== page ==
Fund Hawaiian Timeshare into Trust

Quit claim deeds can be used to fund trusts and avoid probate. Hawaiian timeshares not owned or titled in a trust are at risk for probate. A timeshare must be transferred into trust while the person is still living. A quit claim deed works to fund a trust because no real change in ownership occurs. What is changed is how title is held.

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Posted on Jan 14, 2014

Use quit claim deeds for transfers

This Tip Sheet advocates the use of quit claim deeds to fund trusts, remove a spouse as co-owner pursuant to divorce or dissolution of marriage, and to give away a timeshare.

A quit claim deed transfers property ‘as is.’ Quit claim deeds do not contain any implied warranties of debt outstanding or good title. An owner who ‘quit claims’ real property simply conveys whatever ownership interest he or she has along with any debt or loans secured by the property. A quit claim is the easiest and cheapest way to transfer ownership between parties who personally know each other.

Quit claim deeds can be used to give away timeshares in Hawaii. Timeshares are most often gifted to children of the owners. Other owners want to gift to nieces, nephews, other relatives or friends. Sometimes a ‘gift’ occurs when the timeshare owner sells the timeshare for nominal value.  

A quit claim deed works in gifting because little or no money is exchanged and the parties know each other. Gifting may have income tax, capital gains tax or gift tax consequences. Owners are advised to consult with a tax accountant for tax consequences of gifting a timeshare by quit claim deed.

Quit claim deeds can be used to fund trusts and avoid probate. Hawaiian timeshares not owned or titled in a trust are at risk for probate.  A timeshare must be transferred into trust while the person is still living.  A quit claim deed works to fund a trust because no real change in ownership occurs. What is changed is how title is held.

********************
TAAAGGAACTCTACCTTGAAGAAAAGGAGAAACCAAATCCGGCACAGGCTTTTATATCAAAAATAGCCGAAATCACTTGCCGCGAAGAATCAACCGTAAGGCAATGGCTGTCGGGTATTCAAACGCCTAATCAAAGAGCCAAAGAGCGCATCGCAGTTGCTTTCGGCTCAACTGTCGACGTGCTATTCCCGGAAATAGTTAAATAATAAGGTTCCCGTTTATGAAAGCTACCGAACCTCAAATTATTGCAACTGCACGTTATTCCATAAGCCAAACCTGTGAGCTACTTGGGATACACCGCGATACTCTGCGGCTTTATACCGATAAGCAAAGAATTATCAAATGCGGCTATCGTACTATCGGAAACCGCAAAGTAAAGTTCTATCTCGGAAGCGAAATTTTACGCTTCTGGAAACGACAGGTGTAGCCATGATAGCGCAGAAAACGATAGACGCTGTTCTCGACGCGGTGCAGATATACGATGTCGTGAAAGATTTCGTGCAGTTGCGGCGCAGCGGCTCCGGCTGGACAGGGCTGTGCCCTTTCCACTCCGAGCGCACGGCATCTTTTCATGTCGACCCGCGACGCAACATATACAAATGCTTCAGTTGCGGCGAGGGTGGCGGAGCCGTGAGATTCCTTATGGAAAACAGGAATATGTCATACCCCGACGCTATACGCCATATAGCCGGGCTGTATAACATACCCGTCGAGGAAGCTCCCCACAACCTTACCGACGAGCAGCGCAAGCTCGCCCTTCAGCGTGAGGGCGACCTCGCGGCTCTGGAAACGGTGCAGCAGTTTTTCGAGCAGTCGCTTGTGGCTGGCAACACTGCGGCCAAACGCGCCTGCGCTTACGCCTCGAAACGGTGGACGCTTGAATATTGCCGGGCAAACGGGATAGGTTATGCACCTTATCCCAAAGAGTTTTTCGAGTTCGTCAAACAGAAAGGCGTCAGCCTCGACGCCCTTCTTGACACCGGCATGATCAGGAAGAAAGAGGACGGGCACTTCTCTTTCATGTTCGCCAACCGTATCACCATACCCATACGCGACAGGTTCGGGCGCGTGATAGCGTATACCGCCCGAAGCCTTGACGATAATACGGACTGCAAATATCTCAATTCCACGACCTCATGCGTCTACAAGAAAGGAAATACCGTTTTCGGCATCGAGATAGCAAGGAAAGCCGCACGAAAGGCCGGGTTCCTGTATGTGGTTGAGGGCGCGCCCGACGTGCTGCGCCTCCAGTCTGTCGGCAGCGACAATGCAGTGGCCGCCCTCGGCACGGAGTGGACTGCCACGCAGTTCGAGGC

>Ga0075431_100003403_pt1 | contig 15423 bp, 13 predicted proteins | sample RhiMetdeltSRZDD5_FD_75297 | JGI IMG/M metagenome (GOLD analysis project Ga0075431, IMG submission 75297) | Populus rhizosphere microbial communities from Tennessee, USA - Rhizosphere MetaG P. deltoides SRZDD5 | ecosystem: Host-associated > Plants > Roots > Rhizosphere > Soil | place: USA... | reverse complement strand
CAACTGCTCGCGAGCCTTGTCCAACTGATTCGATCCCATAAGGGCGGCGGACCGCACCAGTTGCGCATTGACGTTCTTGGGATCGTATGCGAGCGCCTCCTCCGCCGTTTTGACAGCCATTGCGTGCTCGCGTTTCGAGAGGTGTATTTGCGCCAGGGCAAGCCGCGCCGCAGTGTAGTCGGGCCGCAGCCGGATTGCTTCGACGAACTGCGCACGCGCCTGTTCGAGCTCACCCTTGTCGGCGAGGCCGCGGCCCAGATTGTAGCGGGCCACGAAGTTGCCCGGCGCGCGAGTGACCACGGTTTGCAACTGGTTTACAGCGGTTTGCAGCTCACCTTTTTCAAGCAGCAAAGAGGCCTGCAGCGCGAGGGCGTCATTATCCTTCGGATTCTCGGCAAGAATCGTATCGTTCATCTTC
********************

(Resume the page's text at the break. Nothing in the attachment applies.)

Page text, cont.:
Use quit claim deeds to remove a former spouse as owner of a timeshare. A timeshare awarded to one spouse in a divorce must have the non-owning spouse removed as owner. Until the former spouse is removed from title the owning spouse cannot sell or transfer the timeshare and the former spouse will inherit the timeshare in the event of death.  Quit claim deeds work in divorce because the parties have complete information and disclosure on the value of the timeshare and amount of debt outstanding.

Posted on Dec 20, 2013

How to Avoid Probate

Owners who want their loved ones to inherit the time share need to plan ahead to avoid probate. Ideally, ownership should be in the name of trust. But if the owner does not have a trust, joint tenancy is an option. To create a joint tenancy, the owner adds another person on title as a joint tenant. The person added is the heir to receive the time-share on the death of the original owner. In joint tenancy the person who dies has her or her ownership interest disappear and the survivor is the sole owner.

Normally adding a joint tenant is not a good idea. The joint tenant’s creditors and spouse have access to the property and the cooperation of the new joint tenant is needed for any sales or borrowing. As a result, the owner gives up control. But because of limited marketability and low dollar value of a timeshare the risk of loss may be outweighed by the ease of transfer.

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Posted on Feb 5, 2013

Timeshare transfers to Trust